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  • Author: Tanja A. Börzel, Digdem Soyaltin
  • Publication Date: 02-2012
  • Content Type: Working Paper
  • Institution: Kolleg-Forschergruppe "The Transformative Power of Europe"
  • Abstract: Research on Europeanization and domestic change has moved south-eastwards and was provided with another real-world experiment when it has meet with Turkey. This paper explores to what extent Europeanization approaches travel to Turkey, which does have a membership perspective that looks, however, ever less credible. The first part outlines the main findings of research on 'External Europeanization' focusing on factors that have limited or at least qualified the domestic impact of the EU in the Central and Eastern European (CEE) and Western Balkan (WB) accession countries. The paper, then, discusses to what extent Europeanization approaches need further qualification when applied to Turkey, which squares on democracy with the Western Balkans (with the exception of Croatia), but whose statehood is less limited. We argue that existing Europeanization approaches, largely, account for the overall moderate degree of Europeanization in Turkey. Yet, selective and differential domestic changes are mostly related to the extent to which EU conditionality helps domestic actors gain or hold political power and push their own political agenda. The paper concludes by summarizing the major implications Turkey's accession to the EU has for Europeanization approaches and discussing why Turkey is not a case sui generis.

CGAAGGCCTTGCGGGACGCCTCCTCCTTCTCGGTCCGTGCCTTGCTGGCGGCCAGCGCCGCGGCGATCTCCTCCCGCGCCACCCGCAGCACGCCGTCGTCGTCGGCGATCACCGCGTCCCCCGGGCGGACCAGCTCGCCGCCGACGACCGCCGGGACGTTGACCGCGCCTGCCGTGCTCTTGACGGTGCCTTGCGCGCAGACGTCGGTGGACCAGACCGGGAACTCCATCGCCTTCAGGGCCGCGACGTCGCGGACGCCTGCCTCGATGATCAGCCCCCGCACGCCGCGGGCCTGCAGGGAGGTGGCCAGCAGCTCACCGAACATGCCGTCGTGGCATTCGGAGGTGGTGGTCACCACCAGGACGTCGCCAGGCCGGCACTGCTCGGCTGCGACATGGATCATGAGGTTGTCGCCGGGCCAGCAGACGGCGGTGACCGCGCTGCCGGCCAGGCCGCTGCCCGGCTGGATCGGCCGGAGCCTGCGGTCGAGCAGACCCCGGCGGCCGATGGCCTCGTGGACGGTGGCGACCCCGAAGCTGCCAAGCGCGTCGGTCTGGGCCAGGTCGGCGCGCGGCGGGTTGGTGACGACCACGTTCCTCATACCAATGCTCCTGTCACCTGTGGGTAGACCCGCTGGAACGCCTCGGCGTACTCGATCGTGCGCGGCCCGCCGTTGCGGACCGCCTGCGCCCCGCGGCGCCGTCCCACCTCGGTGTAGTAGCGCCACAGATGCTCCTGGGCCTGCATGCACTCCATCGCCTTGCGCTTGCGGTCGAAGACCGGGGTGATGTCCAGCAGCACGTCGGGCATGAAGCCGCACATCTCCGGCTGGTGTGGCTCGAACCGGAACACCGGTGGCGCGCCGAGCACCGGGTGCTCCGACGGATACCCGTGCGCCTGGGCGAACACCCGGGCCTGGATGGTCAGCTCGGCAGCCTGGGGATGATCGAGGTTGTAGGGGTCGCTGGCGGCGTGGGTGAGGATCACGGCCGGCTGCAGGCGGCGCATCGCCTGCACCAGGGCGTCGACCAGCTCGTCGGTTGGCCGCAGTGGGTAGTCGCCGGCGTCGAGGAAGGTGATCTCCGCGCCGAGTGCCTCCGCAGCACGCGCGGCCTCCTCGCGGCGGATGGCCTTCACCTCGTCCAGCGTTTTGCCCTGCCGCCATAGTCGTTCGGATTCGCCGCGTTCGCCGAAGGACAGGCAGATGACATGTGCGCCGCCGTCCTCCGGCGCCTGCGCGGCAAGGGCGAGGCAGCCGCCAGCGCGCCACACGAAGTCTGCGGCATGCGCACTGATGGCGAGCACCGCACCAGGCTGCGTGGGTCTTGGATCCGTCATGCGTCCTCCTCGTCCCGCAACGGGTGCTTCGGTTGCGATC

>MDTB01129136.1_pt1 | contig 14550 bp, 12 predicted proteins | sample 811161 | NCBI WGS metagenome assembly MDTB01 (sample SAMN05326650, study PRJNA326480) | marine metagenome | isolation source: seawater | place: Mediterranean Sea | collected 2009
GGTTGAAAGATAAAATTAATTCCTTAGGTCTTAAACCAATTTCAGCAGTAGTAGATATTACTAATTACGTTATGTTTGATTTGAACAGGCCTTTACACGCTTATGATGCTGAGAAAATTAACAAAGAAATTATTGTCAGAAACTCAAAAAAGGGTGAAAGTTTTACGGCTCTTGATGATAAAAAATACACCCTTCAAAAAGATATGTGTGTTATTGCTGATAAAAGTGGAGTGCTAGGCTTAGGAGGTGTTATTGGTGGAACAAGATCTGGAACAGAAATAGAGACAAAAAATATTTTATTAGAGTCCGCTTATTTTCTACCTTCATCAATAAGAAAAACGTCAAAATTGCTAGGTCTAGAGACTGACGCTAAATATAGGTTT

• Topic: Democratization, Economics, Politics
  • Political Geography: Europe, Turkey, Balkans
  • Author: Marilisa Lorusso
  • Publication Date: 05-2012
  • Content Type: Working Paper
  • Institution: Istituto Affari Internazionali
  • Abstract: Armenian parliamentary elections were held on 6 May 2012. Five parties and a coalition won seats in Parliament. Three of them are opposition parties, two in the previous legislature were allies of the presidency party, the Republican Party. The latter comfortably won the elections. With 45% votes through the proportional system and 29 seats through the majoritarian one, the Republican Party has the absolute majority of seats, 69 out of 131. So the two main issues in Armenian foreign policy - the protracted conflict with Azerbaijan over Nagorno-Karabakh and relations with Turkey - will be addressed in continuity with the policy expressed so far by President Serzh Sargsyan, unless the regional counterparts change their strategies. With the party he chairs being confirmed as the leading political force of the country, Sargsyan will run for his second term in the upcoming presidential elections.
  • Topic: Democratization, Development, Politics
  • Political Geography: Turkey, Caucasus
  • Author: Frank Lin
  • Publication Date: 10-2012
  • Content Type: Working Paper
  • Institution: Global Political Trends Center